Phyllis Eisenberg

The art of rug hooking can be traced back to at least the early 19th century, when creating rugs wasn’t a hobby, but a necessity.

But for Labadie resident Phyllis Eisenberg, it was the historical aspect that drew her to the art of rug hooking about 15 years ago.

“They didn’t have rugs (in the 1800s), and they didn’t have heat, so women would take a piece of burlap and draw a design on it, and take rags or anything they could (to make the rugs),” Eisenberg explained.

And though the actual beginning of rug hooking remains a mystery, Eisenberg said she enjoys studying and reading about the craft, as well as the process of creating the intricate rugs.

“For many years, I was very much interested in seeing these old rugs,” Eisenberg said. She began reading about the art and then started taking classes and joined Naomi Miller’s St. Louis Guild of Rug Hookcrafters. She has been a member of the guild for 12 years.

“The more I got into it the more I liked it,” she said. “It’s very relaxing.”

Eisenberg said she hasn’t been to a guild meeting lately, but stays in touch with guild members and has made many friends over the years.

Eisenberg has traveled to take classes from prominent rug hookers around the country and the guild brings the artisans to the area for various classes.

Rug hookers also have come to her home to visit and work on projects.

“We learn from each other. We’re always learning something new,” she said, adding that the group is always seeking younger members to help keep the craft alive.

“Take time and do something for yourself,” she advised. “I waited a whole lifetime because I had other things to do.”

There are hooking groups all over the United States, started by a woman named Pearl McGown, Eisenberg said.

Eisenberg also belongs to The National Guild of Pearl K. McGown Hookrafters.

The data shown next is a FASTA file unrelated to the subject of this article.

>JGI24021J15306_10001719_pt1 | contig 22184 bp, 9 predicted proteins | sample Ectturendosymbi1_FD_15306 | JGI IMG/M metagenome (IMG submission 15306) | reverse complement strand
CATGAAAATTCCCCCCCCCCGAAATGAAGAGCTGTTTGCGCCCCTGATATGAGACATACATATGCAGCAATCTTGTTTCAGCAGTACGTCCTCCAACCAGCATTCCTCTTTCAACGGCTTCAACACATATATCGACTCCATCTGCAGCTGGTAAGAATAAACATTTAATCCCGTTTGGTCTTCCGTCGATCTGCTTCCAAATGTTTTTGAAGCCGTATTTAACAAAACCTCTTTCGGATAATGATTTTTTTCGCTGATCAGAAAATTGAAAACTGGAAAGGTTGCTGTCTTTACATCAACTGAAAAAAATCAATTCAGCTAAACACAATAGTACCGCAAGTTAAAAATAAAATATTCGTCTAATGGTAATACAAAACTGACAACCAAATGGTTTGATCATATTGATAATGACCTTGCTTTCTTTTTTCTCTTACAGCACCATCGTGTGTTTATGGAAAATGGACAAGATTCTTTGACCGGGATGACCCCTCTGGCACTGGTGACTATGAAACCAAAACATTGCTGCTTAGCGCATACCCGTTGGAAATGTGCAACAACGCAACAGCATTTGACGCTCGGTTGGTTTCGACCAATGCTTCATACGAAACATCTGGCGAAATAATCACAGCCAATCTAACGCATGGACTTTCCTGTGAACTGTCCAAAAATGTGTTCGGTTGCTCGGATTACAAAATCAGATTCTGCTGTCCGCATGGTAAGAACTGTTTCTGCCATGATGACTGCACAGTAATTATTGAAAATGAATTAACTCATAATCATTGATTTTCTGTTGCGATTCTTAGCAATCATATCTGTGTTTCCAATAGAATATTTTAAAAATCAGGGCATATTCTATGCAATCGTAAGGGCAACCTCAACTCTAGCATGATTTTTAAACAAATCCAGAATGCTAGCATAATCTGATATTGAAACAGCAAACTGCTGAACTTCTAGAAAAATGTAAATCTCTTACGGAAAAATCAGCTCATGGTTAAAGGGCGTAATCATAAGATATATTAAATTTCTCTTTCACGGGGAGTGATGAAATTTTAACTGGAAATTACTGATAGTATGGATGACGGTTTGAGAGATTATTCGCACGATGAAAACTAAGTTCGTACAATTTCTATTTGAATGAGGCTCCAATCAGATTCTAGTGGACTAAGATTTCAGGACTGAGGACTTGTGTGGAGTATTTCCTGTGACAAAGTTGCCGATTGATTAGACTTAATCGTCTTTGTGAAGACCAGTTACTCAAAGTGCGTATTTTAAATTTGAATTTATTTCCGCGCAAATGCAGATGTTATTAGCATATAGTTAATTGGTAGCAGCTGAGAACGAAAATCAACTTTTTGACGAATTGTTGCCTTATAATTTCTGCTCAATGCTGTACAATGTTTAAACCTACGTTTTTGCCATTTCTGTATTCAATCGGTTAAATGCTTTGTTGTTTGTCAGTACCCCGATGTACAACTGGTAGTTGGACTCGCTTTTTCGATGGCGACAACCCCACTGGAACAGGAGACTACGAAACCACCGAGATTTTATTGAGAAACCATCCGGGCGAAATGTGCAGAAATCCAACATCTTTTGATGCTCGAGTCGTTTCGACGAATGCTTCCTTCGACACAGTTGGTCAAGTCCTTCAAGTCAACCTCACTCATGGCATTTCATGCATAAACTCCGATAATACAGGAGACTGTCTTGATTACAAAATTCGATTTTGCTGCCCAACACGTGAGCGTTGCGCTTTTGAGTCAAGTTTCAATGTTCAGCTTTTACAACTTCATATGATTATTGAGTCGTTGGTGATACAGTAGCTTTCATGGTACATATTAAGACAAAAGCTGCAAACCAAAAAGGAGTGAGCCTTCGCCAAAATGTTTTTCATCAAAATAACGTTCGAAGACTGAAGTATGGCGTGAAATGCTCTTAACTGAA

Today, rug hooking is done primarily with yarn or 100 percent wool.

Eisenberg uses a pattern for her projects, but many hookers draw their own patterns.

The artists often use old wool skirts torn into strips for rug hooking. Eisenberg has a special machine to cut her wool.

She prefers the look of primitive rugs, but also creates traditional rugs, which use a smaller strip of material. A hook tool pulls the wool through small holes in a backing, typically linen.

Before Labadie

Originally from Boston, Mass., Eisenberg moved to Kirkwood when she was 15.

She lived in St. Louis for some time before she moved to a farm in Hopewell, located just outside of Warrenton, in 1972.

In Hopewell, Eisenberg opened A Touch of Country, an antiques and collectibles shop she now operates in her Labadie home, the Historical James North House.

Located at 2733 Highway T, between Labadie Elementary School and the Boles Fire Station, the home is listed on the Franklin County Civil War Sites and Historic Structures map.

The Virginian-style home was built by James North as a log cabin in 1820 and enlarged in 1840.

During the Civil War, Flavius North lived in the home, having previously served as a state congressman. The Norths moved to Missouri from Virginia with six slaves in 1818 and the home, along with other buildings on the property, was constructed by the slaves, according to the Franklin County Civil War Sites and Historic Structures map.

Eisenberg and her son found the home by accident. The two visited Hawthorne Inn and asked where The Tin Rabbit was. The shop formerly occupied the James North home where her shop now is. The home was empty and for sale.

“I just love historical things,” she said. “I feel it was meant to be.”

The shop contents are from a variety of time periods and feature paintings, needlework, candles, handmade lamp shades, china and pottery, tea sets, primitives, jellies and many other items.

Eisenberg has a soft spot for primitives.

“They made something from nothing,” she said. “That’s what I love about it.”

In the future, Eisenberg wants to offer rug-hooking classes. She also can repair some older quilts and rugs.

Store hours are Wednesdays through Saturdays from 10 a.m. to 4 p.m. and Sunday from noon to 4 p.m.

Eisenberg and her late husband, Hyman, raised five children.